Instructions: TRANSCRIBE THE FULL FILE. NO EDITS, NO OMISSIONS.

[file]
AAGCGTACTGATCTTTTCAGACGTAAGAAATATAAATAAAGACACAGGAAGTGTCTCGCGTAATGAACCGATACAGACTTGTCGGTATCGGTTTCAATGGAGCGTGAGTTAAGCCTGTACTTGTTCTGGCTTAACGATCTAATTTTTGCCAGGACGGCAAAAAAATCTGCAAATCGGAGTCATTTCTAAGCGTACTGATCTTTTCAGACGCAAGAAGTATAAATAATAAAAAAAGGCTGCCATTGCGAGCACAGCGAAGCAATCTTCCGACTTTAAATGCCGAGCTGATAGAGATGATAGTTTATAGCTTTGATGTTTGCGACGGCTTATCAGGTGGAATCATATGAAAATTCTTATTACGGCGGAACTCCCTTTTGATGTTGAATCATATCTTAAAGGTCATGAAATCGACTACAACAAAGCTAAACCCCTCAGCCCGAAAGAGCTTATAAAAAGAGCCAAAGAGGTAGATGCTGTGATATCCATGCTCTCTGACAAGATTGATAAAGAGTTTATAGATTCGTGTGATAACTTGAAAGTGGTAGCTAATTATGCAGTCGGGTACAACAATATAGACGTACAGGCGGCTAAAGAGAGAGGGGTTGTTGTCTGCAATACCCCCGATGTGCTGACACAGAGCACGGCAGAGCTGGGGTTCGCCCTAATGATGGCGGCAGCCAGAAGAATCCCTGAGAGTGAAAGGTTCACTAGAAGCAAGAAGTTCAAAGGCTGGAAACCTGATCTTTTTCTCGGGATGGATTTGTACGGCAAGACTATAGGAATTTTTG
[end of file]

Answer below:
AAGCGTACTGATCTTTTCAGACGTAAGAAATATAAATAAAGACACAGGAAGTGTCTCGCGTAATGAACCGATACAGACTTGTCGGTATCGGTTTCAATGGAGCGTGAGTTAAGCCTGTACTTGTTCTGGCTTAACGATCTAATTTTTGCCAGGACGGCAAAAAAATCTGCAAATCGGAGTCATTTCTAAGCGTACTGATCTTTTCAGACGCAAGAAGTATAAATAATAAAAAAAGGCTGCCATTGCGAGCACAGCGAAGCAATCTTCCGACTTTAAATGCCGAGCTGATAGAGATGATAGTTTATAGCTTTGATGTTTGCGACGGCTTATCAGGTGGAATCATATGAAAATTCTTATTACGGCGGAACTCCCTTTTGATGTTGAATCATATCTTAAAGGTCATGAAATCGACTACAACAAAGCTAAACCCCTCAGCCCGAAAGAGCTTATAAAAAGAGCCAAAGAGGTAGATGCTGTGATATCCATGCTCTCTGACAAGATTGATAAAGAGTTTATAGATTCGTGTGATAACTTGAAAGTGGTAGCTAATTATGCAGTCGGGTACAACAATATAGACGTACAGGCGGCTAAAGAGAGAGGGGTTGTTGTCTGCAATACCCCCGATGTGCTGACACAGAGCACGGCAGAGCTGGGGTTCGCCCTAATGATGGCGGCAGCCAGAAGAATCCCTGAGAGTGAAAGGTTCACTAGAAGCAAGAAGTTCAAAGGCTGGAAACCTGATCTTTTTCTCGGGATGGATTTGTACGGCAAGACTATAGGAATTTTTG